• Harry Scheidy Everett was born in Scheidys, PA. He taught in high school from the time of his graduation in 1908 until 1915. In the meantime he attended classes at Bucknell, where he obtained three degrees in consecutive years – A.B. 1912, A.M. 1913, Sc.M. 1914. He accepted an instructorship at Bucknell in 1915. H. S. Everett spent the year 1921-1922 on a fellowship at the University of Chicago, resulting in his Ph.D. at the end of the year. His dissertation topic involved homogeneous polynomials expressible in terms of determinants whose elements were such polynomials. Upon returning to Bucknell he was promoted to professor of applied mathematics and astronomy. However, in 1927 he returned to Chicago, where he held several positions over the next 29 years – professor of extension courses, professor of home study, dean, and lecturer in the Adler Planetarium. From 1926 to 1933 he served as an associate editor of the Monthly. Upon retirement in 1956 as Extension Professor Emeritus, Everett accepted a visiting professorship at Penn State. Five years later he returned to academia full time when he accepted a professorship at East Stroudsburg. Everett moved to West Chester in 1973, and he died there four years later at age 86.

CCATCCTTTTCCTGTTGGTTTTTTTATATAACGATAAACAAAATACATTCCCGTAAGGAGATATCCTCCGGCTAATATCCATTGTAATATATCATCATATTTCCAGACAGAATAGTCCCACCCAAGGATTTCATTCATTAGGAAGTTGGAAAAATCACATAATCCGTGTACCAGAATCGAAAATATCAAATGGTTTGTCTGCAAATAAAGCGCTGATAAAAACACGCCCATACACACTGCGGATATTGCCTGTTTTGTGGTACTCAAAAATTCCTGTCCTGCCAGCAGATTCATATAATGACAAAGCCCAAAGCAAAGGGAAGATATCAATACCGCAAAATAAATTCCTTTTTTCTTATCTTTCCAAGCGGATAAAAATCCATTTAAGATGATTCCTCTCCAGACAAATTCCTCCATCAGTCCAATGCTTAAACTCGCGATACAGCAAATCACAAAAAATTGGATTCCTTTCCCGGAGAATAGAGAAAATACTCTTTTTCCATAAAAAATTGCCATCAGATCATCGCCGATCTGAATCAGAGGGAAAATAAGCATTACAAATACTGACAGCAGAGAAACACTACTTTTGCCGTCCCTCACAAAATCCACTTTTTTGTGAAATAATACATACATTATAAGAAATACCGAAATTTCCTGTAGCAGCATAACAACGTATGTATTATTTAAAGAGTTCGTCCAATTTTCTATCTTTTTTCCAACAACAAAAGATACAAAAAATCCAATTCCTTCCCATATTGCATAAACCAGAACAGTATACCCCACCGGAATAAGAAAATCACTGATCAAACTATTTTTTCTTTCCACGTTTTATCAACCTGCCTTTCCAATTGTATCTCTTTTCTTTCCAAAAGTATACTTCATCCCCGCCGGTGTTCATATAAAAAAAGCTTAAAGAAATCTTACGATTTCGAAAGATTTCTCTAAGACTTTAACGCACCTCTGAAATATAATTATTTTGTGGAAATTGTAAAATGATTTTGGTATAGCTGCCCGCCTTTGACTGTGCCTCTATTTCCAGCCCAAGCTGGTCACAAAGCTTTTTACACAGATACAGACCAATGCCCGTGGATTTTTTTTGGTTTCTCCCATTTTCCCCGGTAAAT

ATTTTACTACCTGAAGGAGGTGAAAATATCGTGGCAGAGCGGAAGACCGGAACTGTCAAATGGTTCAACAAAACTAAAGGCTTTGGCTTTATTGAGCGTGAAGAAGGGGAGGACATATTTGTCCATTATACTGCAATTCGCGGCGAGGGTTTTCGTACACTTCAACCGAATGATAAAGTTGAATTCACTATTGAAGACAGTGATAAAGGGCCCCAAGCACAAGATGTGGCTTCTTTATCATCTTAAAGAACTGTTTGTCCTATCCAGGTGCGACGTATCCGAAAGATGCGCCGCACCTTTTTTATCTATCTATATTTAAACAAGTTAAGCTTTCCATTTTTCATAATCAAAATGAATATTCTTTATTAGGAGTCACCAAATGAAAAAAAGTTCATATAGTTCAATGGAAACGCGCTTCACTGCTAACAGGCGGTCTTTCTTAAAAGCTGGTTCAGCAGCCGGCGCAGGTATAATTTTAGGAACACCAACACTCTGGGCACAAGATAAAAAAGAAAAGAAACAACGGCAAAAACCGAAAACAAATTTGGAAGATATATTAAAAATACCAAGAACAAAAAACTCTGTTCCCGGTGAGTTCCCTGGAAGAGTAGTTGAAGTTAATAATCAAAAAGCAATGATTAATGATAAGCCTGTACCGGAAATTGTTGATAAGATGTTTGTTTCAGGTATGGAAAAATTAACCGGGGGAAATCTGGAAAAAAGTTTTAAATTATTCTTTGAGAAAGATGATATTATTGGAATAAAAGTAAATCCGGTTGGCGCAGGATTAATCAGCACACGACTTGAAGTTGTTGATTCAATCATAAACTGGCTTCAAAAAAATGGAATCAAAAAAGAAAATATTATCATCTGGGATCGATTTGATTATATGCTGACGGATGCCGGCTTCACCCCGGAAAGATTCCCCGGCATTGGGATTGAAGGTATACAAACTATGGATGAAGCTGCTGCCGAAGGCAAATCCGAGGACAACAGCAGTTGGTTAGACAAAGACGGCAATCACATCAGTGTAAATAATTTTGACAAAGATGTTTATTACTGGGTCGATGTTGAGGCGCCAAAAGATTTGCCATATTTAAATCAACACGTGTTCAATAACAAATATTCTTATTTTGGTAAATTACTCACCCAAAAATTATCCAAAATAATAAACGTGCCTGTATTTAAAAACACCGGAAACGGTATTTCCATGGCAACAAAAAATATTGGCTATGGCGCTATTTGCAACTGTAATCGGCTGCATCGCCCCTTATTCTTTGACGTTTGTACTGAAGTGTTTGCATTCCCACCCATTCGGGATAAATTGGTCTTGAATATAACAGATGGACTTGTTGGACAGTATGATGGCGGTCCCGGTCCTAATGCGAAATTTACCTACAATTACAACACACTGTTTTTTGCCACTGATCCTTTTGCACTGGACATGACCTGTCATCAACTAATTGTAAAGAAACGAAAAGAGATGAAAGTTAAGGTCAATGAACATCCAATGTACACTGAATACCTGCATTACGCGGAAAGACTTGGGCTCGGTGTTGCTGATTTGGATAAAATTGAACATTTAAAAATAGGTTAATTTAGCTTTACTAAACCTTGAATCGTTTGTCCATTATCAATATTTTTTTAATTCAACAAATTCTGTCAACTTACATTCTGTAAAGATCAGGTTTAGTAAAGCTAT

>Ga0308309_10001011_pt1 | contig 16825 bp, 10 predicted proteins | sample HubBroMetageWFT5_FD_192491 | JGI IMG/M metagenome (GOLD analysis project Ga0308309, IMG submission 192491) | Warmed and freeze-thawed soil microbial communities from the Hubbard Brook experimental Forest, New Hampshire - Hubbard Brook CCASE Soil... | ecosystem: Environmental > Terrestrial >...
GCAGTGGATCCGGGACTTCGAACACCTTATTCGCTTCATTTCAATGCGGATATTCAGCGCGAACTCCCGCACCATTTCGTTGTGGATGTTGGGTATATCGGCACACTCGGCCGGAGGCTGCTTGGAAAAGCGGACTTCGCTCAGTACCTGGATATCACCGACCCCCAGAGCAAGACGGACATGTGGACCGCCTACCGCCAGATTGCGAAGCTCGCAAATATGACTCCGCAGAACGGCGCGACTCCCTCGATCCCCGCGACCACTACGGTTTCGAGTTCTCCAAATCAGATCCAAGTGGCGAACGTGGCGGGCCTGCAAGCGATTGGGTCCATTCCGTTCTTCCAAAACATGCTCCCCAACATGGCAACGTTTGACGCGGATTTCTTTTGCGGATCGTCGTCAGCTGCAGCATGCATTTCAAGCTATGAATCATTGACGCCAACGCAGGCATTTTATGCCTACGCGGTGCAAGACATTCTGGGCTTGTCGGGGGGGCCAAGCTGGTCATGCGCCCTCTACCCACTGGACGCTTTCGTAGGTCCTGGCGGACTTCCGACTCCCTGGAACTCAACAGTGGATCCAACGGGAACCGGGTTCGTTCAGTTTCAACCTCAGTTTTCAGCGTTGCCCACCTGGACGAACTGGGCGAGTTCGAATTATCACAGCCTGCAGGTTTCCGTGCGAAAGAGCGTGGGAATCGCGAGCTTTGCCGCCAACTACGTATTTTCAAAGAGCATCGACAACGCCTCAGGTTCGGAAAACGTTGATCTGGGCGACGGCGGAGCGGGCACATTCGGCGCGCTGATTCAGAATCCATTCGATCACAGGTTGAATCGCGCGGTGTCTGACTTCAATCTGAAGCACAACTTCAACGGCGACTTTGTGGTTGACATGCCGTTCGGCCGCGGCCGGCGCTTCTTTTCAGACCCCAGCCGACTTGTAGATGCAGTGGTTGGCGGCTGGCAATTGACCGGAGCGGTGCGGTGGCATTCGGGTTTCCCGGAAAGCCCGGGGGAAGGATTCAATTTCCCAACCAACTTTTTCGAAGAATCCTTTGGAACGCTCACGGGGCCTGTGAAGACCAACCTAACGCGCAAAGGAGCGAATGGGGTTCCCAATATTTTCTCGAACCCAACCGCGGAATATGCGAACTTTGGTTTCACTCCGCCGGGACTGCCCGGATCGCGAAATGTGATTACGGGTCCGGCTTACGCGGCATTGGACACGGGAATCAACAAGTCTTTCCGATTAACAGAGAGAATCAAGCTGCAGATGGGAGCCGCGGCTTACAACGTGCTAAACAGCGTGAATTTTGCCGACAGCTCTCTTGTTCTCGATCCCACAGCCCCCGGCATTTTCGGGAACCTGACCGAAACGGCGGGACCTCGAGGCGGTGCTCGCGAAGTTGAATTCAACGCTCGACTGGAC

Recall that the MAA 13  part of the meeting was held on the final two days of the joint meeting, December 30 and 31. The major part of the scientific program consisted of eight papers presented at two separate sessions. Two of the eight speakers were from the Philadelphia Section. The title of the talk by Lehigh’s F. M. Weida was “On various conceptions of correlation,” and the title of the talk by Swarthmore’s J. H. Pitman was “Modern methods and results of stellar parallax investigations”. Weida is profiled in the next chapter.